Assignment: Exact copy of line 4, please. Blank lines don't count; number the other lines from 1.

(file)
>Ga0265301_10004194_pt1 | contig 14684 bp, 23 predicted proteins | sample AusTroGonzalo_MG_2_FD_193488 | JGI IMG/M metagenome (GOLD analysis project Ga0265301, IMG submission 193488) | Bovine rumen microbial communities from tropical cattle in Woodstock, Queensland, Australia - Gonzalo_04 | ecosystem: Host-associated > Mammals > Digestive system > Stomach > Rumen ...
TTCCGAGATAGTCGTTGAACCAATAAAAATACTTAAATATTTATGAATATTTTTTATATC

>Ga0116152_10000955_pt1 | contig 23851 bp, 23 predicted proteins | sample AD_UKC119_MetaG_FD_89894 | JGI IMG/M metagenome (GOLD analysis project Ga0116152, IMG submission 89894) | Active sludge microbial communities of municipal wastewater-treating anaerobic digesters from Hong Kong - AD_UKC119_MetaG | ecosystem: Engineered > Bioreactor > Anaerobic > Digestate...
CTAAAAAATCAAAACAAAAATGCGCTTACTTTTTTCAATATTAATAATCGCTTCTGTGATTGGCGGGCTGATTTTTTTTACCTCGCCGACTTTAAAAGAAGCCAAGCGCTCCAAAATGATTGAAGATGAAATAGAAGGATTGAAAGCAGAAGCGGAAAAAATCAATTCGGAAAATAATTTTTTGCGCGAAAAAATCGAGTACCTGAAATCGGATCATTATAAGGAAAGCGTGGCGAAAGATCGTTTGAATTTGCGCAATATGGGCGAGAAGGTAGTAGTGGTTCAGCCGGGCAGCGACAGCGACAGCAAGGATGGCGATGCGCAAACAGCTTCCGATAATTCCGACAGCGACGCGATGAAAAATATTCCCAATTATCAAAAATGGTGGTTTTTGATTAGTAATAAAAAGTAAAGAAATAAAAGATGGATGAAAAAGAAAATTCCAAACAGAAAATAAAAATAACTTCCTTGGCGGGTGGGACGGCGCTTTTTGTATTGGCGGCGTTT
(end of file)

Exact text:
CTAAAAAATCAAAACAAAAATGCGCTTACTTTTTTCAATATTAATAATCGCTTCTGTGATTGGCGGGCTGATTTTTTTTACCTCGCCGACTTTAAAAGAAGCCAAGCGCTCCAAAATGATTGAAGATGAAATAGAAGGATTGAAAGCAGAAGCGGAAAAAATCAATTCGGAAAATAATTTTTTGCGCGAAAAAATCGAGTACCTGAAATCGGATCATTATAAGGAAAGCGTGGCGAAAGATCGTTTGAATTTGCGCAATATGGGCGAGAAGGTAGTAGTGGTTCAGCCGGGCAGCGACAGCGACAGCAAGGATGGCGATGCGCAAACAGCTTCCGATAATTCCGACAGCGACGCGATGAAAAATATTCCCAATTATCAAAAATGGTGGTTTTTGATTAGTAATAAAAAGTAAAGAAATAAAAGATGGATGAAAAAGAAAATTCCAAACAGAAAATAAAAATAACTTCCTTGGCGGGTGGGACGGCGCTTTTTGTATTGGCGGCGTTT